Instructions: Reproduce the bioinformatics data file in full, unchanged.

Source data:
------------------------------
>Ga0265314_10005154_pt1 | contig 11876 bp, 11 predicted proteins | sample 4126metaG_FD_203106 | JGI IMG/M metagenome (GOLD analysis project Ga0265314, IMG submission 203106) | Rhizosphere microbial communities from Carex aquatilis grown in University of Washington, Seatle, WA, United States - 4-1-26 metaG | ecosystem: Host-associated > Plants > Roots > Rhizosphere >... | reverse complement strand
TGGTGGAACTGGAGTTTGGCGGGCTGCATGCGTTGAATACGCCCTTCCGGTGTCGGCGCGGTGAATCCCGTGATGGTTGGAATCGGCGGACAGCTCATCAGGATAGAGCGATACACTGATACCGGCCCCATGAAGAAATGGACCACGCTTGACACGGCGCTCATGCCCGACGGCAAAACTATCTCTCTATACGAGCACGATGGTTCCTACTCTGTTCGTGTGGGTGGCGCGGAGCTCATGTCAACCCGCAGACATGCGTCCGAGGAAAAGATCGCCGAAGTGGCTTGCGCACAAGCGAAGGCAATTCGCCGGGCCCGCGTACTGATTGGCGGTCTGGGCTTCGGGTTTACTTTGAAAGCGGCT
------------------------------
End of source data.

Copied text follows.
>Ga0265314_10005154_pt1 | contig 11876 bp, 11 predicted proteins | sample 4126metaG_FD_203106 | JGI IMG/M metagenome (GOLD analysis project Ga0265314, IMG submission 203106) | Rhizosphere microbial communities from Carex aquatilis grown in University of Washington, Seatle, WA, United States - 4-1-26 metaG | ecosystem: Host-associated > Plants > Roots > Rhizosphere >... | reverse complement strand
TGGTGGAACTGGAGTTTGGCGGGCTGCATGCGTTGAATACGCCCTTCCGGTGTCGGCGCGGTGAATCCCGTGATGGTTGGAATCGGCGGACAGCTCATCAGGATAGAGCGATACACTGATACCGGCCCCATGAAGAAATGGACCACGCTTGACACGGCGCTCATGCCCGACGGCAAAACTATCTCTCTATACGAGCACGATGGTTCCTACTCTGTTCGTGTGGGTGGCGCGGAGCTCATGTCAACCCGCAGACATGCGTCCGAGGAAAAGATCGCCGAAGTGGCTTGCGCACAAGCGAAGGCAATTCGCCGGGCCCGCGTACTGATTGGCGGTCTGGGCTTCGGGTTTACTTTGAAAGCGGCT